That’s what I liked about all the people that I met then. Everyone was comfortable with their personalities. If you really wanted to dress up, then that was fun, you know? If that was your personality and you could do it, well, then do it! But, if you weren’t into that, then you wouldn’t have to—it was ok. I liked the mid-‘60s look, you know, with the polka-dotted shirt, that kind of stuff.
I saw that with the sleeves rolled. And you were holding what I think was a Chinese umbrella! This is kind of a sidenote. I noticed that Flipside Magazine’s first subscriber was “Terry”. Was that you?
I did a couple things for them, but I never used my real name. In the early ones—like the first year. They were, like, the first cool fanzine we had. I knew all those guys that did it.
So where are we in time? Gun Club’s Fire of Love came out in ’81.
Yeah, the Masque was over by 1978. Brendan started the Masque II over on Santa Monica Boulevard, and I think that lasted a few months. There were a few shows there. By 1981, the whole scene was changing anyway. The Canterbury was just burning up—there were fires all the time—there were some horrible people that lived there. When I joined Gun Club, we didn’t really have anything to do with it. We got so popular in Europe that we were always on the road—in New York and stuff like that. Just left L.A., basically.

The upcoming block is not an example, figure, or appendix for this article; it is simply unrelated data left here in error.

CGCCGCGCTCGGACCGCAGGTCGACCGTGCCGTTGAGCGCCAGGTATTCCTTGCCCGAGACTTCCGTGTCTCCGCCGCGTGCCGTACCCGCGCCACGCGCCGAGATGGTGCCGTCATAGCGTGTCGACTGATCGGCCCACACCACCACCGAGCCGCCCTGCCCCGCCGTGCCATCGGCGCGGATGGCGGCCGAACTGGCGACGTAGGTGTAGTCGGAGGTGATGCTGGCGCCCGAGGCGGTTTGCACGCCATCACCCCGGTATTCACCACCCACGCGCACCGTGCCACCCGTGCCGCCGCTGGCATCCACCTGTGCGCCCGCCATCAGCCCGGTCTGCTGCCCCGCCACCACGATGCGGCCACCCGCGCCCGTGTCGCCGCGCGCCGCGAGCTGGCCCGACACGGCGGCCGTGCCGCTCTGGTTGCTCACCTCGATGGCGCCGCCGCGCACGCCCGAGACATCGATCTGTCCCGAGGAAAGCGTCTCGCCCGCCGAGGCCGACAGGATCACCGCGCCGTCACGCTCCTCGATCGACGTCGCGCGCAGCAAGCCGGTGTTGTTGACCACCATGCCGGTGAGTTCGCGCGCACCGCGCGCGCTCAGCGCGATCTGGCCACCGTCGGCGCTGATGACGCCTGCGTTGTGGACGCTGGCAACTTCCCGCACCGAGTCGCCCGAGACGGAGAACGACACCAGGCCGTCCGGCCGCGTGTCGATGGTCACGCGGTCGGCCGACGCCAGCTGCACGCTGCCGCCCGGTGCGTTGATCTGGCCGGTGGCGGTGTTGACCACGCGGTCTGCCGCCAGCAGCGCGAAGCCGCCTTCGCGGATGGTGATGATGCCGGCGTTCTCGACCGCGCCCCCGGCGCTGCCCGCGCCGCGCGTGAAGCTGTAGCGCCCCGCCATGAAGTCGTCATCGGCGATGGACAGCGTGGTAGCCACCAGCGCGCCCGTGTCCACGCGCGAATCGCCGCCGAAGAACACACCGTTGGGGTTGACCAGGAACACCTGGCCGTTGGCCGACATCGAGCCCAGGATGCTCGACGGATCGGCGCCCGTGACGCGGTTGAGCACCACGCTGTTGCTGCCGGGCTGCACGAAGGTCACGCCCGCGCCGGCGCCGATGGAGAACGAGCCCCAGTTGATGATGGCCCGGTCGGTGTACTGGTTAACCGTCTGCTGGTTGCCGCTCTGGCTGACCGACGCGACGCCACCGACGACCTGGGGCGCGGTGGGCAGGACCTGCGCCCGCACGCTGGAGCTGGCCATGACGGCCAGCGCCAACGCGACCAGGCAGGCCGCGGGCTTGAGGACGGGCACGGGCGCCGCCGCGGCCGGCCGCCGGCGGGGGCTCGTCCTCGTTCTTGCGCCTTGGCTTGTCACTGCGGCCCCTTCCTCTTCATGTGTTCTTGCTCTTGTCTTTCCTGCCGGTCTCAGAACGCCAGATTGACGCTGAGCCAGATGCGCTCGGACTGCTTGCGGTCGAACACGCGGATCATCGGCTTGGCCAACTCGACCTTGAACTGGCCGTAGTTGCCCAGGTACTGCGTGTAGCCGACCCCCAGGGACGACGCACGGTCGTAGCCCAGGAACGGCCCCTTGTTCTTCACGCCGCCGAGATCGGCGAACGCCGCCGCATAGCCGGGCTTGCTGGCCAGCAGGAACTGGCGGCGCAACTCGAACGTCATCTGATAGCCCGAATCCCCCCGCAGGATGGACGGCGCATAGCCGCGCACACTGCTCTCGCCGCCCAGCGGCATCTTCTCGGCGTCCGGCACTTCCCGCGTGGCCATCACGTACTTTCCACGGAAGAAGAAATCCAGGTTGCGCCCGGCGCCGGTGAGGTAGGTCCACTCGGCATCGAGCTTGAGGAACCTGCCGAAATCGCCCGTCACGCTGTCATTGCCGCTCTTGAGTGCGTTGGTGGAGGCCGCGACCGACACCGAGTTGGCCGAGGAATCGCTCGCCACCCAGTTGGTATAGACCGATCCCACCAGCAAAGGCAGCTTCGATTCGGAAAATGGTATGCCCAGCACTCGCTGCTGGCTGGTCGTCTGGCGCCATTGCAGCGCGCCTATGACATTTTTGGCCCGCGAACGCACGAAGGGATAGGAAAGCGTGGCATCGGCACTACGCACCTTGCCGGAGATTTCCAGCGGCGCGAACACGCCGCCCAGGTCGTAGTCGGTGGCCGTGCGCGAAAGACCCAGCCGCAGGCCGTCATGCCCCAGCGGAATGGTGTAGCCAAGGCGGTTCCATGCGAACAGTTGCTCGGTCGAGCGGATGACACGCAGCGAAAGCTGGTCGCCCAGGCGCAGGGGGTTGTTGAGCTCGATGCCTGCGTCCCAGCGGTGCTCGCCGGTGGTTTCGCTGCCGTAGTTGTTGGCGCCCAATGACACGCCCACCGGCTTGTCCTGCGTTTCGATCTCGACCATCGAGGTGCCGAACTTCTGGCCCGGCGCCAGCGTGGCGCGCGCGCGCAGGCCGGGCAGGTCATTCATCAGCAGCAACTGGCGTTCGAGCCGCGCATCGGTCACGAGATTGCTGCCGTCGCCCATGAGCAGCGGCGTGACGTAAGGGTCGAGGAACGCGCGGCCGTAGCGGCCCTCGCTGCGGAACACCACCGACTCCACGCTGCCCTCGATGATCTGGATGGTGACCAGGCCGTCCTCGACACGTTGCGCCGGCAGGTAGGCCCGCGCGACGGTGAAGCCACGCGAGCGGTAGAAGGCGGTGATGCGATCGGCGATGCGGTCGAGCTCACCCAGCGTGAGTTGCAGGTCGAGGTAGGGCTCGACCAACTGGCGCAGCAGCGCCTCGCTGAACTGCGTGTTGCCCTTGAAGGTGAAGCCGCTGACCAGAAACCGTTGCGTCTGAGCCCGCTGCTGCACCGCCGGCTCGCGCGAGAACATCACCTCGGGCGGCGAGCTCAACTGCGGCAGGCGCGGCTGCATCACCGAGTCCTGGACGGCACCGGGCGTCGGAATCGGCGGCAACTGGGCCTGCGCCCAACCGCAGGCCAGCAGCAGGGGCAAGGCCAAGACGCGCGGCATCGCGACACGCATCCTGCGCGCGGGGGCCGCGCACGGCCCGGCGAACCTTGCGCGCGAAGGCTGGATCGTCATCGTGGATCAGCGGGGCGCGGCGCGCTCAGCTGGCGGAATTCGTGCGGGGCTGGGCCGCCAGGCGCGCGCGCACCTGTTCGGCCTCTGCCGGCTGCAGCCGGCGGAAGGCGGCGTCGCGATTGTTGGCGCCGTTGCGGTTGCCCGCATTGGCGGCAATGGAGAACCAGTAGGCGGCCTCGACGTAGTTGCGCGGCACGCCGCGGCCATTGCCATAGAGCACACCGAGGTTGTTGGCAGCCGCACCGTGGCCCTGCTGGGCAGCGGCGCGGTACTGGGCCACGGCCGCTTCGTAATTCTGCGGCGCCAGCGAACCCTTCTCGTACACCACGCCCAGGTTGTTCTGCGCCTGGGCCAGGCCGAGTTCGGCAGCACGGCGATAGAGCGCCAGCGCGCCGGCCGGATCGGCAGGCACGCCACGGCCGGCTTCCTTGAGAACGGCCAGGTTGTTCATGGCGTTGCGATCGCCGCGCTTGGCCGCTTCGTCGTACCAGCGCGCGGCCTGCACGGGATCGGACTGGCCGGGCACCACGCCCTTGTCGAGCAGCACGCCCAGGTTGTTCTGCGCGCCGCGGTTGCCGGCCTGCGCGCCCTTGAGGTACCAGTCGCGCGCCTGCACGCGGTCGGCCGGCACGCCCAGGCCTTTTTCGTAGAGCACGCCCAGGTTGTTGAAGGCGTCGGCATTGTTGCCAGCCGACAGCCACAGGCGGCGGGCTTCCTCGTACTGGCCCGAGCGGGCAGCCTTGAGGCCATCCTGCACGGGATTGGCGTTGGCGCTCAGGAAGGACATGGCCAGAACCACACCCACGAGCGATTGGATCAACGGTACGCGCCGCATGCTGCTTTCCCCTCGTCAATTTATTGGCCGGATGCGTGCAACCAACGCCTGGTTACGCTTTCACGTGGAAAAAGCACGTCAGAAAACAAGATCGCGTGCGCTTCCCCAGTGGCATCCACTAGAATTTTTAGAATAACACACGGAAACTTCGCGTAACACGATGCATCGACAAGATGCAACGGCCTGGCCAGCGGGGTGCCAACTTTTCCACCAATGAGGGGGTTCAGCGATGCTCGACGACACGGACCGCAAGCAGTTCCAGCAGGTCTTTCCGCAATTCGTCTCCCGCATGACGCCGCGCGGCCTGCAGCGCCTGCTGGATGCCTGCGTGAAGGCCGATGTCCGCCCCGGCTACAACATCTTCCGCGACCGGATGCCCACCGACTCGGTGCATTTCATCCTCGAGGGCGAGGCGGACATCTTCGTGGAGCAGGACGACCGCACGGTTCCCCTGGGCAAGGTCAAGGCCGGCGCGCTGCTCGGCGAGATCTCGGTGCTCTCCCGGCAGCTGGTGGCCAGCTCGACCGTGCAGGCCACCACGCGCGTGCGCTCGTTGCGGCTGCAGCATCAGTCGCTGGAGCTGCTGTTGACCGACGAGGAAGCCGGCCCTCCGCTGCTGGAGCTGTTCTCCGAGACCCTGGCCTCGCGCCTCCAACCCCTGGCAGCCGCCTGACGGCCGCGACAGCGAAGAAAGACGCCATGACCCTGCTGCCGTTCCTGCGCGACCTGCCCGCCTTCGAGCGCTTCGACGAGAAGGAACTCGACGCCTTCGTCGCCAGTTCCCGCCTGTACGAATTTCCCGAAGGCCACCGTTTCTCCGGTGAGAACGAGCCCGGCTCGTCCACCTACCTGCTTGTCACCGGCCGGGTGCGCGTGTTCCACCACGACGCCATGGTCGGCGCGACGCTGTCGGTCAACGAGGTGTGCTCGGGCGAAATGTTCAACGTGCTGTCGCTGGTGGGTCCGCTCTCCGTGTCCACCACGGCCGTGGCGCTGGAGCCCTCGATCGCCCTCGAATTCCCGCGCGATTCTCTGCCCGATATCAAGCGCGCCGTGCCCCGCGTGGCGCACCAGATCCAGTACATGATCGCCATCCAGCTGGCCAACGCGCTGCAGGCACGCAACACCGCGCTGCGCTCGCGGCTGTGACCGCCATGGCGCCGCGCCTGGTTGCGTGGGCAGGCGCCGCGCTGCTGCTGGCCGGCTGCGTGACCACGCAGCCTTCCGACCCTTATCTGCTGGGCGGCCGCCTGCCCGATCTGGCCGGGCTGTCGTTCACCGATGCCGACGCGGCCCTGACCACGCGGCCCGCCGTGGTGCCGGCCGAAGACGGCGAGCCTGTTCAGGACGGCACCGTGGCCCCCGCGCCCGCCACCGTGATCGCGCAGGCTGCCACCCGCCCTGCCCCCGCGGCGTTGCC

Did this test your loyalty or were you still grounded in the community?
Yeah, I was. You know, everybody I knew I still knew. But people just kind of split up. They move away. They stop talking. They get married. Nobody ever really got normal, so to speak.
I was surprised when I heard that the surviving members of Gun Club— Ward Dotson, Kid Congo Powers and yourself—reunited in late June 2006 in support of the documentary about Gun Club, Ghost on the Highway. And now we’re talking because there’s a book and reunion show for the Masque. How do you feel about this? Is it time for reckoning or are there things we will never know?
Usually reunions suck pretty bad. I think it’s best to leave it alone. Let it be whatever it is. The only reason we did that thing was because Kurt Voss, who made the documentary, took so much effort—and he really wanted that to happen. And Allison Anders, the film director, really wanted it to happen. So I convinced Ward and Kid—and it was really fun—but we will probably never do that again. That was the only time. If I wanted to start a band, then it would be something completely different. I want to start a band again next year.
What do you think it will be like?
It will definitely be a cross between Cream, the Birthday Party, and maybe a little Gun Club.